Catholic leaders welcome Biden’s promise to raise refugee cap

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Heba Ibrahim, 8, left, the youngest daughter in a family of Kurdish refugees, receives a rose from a family friend in Nashville in this 2016 file photo. The girl’s family had been in Turkey after fleeing Syria’s civil war and was now relocating to the U.S. with assistance from Catholic Charities of the Diocese of Nashville. President Joe Biden increased the annual refugee admissions by almost 48,000 people May 3, 2021. Tennessee Register file photo by Theresa Laurence

WASHINGTON. President Joe Biden announced May 3 he was raising the historically low refugee cap of 15,000 left by the Trump administration, but he also warned that his administration may not be able to meet the new number of 62,500 refugees it is seeking to resettle in what remains of the fiscal year. 

In a statement, the president said that while the previous cap set by Trump did not reflect the country’s values “as a nation that welcomes and supports refugees,” it may be difficult for his administration to meet the new goal.

“The sad truth is that we will not achieve 62,500 admissions this year. We are working quickly to undo the damage of the last four years. It will take some time, but that work is already underway,” he said in the statement. “We have reopened the program to new refugees. And by changing the regional allocations last month, we have already increased the number of refugees ready for departure to the United States.”

The announcement was aimed at sending a signal, he said, “to remove any lingering doubt in the minds of refugees around the world who have suffered so much, and who are anxiously waiting for their new lives to begin.”

Kellye Branson, Refugee and Immigration Services Director for Catholic Charities of the Diocese of Nashville, welcomed the news, and agreed that “the infrastructure is not what it was, and it will take some time to build the program back up.” 

Since October 2020, Catholic Charities of the Diocese of Nashville has only seen 29 new refugee arrivals, a historic low, Branson noted. For comparison, the last full fiscal year President Obama was in office, they helped resettle 637 refugees.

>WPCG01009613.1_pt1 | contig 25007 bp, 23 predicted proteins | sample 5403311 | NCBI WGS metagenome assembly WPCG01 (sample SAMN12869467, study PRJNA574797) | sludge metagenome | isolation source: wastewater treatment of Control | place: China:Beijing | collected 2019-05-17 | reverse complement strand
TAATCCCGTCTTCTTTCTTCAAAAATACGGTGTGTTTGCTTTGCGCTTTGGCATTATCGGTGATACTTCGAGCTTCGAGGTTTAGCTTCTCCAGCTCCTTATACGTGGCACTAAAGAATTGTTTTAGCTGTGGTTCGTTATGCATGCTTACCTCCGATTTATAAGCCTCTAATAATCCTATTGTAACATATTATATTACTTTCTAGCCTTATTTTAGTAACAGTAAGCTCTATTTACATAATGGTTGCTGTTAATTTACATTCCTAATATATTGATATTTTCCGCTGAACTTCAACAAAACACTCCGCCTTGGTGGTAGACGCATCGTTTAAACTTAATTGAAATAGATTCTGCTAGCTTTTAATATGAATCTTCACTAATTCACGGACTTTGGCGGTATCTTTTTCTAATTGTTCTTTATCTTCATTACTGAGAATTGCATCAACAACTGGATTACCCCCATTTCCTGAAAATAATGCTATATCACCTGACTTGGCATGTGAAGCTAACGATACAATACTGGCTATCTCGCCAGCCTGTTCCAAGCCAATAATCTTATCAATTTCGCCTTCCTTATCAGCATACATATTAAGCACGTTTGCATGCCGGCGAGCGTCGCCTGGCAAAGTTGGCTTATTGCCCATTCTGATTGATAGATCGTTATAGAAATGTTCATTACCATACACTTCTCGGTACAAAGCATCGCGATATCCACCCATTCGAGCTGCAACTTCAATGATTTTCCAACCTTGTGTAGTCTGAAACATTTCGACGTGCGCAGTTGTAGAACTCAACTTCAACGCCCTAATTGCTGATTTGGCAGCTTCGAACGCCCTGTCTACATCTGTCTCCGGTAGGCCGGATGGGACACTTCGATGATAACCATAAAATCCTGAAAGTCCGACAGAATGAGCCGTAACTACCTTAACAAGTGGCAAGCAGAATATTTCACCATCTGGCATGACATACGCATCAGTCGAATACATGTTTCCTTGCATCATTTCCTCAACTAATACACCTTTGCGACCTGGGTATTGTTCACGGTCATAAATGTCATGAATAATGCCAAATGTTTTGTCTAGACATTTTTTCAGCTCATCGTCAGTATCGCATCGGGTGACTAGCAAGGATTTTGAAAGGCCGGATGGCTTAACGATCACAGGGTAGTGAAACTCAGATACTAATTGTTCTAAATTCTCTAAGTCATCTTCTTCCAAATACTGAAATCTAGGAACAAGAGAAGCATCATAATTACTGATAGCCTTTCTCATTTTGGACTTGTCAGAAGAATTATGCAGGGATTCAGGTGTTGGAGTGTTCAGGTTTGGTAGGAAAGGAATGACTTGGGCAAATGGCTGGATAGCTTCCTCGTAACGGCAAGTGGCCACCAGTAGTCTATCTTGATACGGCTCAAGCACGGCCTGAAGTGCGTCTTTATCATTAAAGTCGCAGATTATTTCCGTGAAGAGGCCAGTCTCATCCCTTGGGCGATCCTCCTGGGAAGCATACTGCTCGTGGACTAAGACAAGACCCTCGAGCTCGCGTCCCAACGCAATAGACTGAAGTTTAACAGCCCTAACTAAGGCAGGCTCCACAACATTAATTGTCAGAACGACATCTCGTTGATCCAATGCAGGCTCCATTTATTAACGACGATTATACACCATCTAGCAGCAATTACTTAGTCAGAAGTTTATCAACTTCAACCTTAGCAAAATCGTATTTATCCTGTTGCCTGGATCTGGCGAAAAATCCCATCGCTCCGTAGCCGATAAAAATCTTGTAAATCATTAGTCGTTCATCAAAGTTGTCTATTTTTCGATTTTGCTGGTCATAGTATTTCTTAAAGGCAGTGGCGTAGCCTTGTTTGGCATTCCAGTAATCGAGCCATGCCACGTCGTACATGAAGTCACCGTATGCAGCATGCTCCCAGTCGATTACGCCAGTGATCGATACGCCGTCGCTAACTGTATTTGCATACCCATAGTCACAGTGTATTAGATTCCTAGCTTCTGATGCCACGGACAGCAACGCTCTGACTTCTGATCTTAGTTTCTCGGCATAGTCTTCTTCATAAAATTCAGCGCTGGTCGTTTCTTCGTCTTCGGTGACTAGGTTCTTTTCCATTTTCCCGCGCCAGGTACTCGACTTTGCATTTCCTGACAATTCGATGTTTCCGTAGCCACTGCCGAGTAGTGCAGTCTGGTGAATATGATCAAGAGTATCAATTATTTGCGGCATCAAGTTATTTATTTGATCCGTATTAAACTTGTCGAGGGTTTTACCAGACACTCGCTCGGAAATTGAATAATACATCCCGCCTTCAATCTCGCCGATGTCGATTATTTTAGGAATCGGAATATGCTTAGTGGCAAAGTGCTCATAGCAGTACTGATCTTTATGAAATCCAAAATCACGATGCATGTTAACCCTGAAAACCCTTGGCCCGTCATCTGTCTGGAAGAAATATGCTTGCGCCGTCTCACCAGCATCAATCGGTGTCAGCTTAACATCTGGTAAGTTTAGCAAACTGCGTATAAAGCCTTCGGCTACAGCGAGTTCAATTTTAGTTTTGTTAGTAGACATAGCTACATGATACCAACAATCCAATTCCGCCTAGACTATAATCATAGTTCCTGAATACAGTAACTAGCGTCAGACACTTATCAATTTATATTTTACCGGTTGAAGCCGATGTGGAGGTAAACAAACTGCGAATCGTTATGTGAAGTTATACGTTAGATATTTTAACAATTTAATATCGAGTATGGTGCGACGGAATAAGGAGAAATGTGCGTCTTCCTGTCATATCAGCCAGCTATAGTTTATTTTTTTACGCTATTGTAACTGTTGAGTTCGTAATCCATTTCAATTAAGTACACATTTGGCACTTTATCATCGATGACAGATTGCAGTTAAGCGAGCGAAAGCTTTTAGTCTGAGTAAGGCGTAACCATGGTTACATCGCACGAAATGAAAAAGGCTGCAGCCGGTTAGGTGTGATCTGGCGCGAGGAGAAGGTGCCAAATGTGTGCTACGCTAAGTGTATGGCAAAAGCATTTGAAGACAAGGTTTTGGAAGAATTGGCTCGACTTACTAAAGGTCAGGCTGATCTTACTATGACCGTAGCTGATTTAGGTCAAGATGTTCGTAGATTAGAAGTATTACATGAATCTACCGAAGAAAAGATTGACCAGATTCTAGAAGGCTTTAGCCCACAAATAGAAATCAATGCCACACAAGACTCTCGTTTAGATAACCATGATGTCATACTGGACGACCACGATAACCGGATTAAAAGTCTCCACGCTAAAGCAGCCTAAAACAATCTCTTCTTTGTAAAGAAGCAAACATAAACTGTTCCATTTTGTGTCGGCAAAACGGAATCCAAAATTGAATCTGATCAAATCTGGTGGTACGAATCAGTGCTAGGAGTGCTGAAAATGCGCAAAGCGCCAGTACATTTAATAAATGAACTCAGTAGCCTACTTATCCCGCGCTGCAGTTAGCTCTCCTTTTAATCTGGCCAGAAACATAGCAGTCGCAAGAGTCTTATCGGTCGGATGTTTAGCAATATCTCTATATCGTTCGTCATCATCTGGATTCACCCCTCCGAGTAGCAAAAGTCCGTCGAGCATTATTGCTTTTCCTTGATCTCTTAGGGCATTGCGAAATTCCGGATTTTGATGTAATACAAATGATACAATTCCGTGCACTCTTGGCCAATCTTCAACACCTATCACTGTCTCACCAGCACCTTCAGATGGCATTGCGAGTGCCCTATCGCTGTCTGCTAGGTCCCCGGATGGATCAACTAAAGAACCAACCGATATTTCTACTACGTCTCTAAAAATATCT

Catholic Charities has helped resettle refugees since the organization was established in 1962 and has helped more than 10,000 refugees from 35 countries resettle here.

Before refugees arrive in the U.S., they are heavily vetted, including face-to-face interviews with U.S. Customs and Immigration agents. “That has not really been happening for the last year and a half,” Branson said. “The pipeline of refugees ready to travel is not as robust as years past.” 

Starting with the 2022 fiscal year in October, “we hope to start to see some significant increase in the pipeline,” Branson said. 

In November, Biden said during a virtual Jesuit Refugee Service event that he would be heading in a dramatically different direction than the previous administration on refugee admissions and said he would raise the ceiling when he took office to 125,000.

That soon proved to be a difficult goal, given the dismantling of the program under the Trump administration.

Hours after taking office in January 2017, the Trump administration announced it was cutting the cap of 110,000 allowed under the Obama administration to 50,000. The Trump administration consistently lowered the number each fiscal year until it reached the record-low last year. In April, Biden began facing harsh criticism from refugee advocates because he wasn’t raising the number set by Trump.

Biden’s May 3 statement said that while he will stick to the original figure he first promised, that, too, was proving to be a challenge.

“The budget that I have submitted to Congress also reflects my commitment to the goal of 125,000 refugee admissions in the first fiscal year of my presidency. That goal will still be hard to hit,” he said.

“We might not make it the first year. But we are going to use every tool available to help these fully vetted refugees fleeing horrific conditions in their home countries. This will reassert American leadership and American values when it comes to refugee admissions,” Biden added.

On May 4, the U.S. Conference of Catholic Bishops’ Committee on Migration said it welcomed the news.

Bishop Mario E. Dorsonville, auxiliary bishop of Washington and committee chairman, said the news comes during a particularly difficult time for people on the move, with more than 26 million refugees worldwide and more than 47 million people who are internally displaced.

“As a nation of immigrants, we have a moral obligation to help our brothers and sisters around the world who are in need. The updated refugee admissions cap is a step in the right direction to help those who need it most,” Bishop Dorsonville said.

The bishop said he was pleased with the administration’s previous decision to reinstate the regional allocation framework, but this increase was a crucial step toward rebuilding the crippled Refugee Admissions Program. “We view this number as a steppingstone toward the administration’s stated goal of 125,000 admissions, a figure more consistent with our values and capabilities as a nation.”

He said that the United States had long been a leader in refugee resettlement, and as the world finds itself “in the midst of the greatest forced displacement crisis of our lifetime,” it was important to ensure the safety of those facing dangerous conditions.

“The Catholic Church teaches that every person is created in God’s image and must be valued, protected, and respected for the inherent dignity that he or she possesses. It is more important now than ever that our country continue to lead as we address this humanitarian emergency,” he said.

Theresa Laurence of the Tennessee Register contributed to this report. 

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